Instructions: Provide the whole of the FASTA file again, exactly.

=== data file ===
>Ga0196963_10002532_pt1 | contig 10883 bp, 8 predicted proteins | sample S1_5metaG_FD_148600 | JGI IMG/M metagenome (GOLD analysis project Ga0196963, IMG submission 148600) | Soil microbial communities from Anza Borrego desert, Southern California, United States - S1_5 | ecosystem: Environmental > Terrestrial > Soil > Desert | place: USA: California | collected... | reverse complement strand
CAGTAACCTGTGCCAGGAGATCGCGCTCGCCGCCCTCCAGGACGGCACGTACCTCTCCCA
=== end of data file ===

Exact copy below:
>Ga0196963_10002532_pt1 | contig 10883 bp, 8 predicted proteins | sample S1_5metaG_FD_148600 | JGI IMG/M metagenome (GOLD analysis project Ga0196963, IMG submission 148600) | Soil microbial communities from Anza Borrego desert, Southern California, United States - S1_5 | ecosystem: Environmental > Terrestrial > Soil > Desert | place: USA: California | collected... | reverse complement strand
CAGTAACCTGTGCCAGGAGATCGCGCTCGCCGCCCTCCAGGACGGCACGTACCTCTCCCA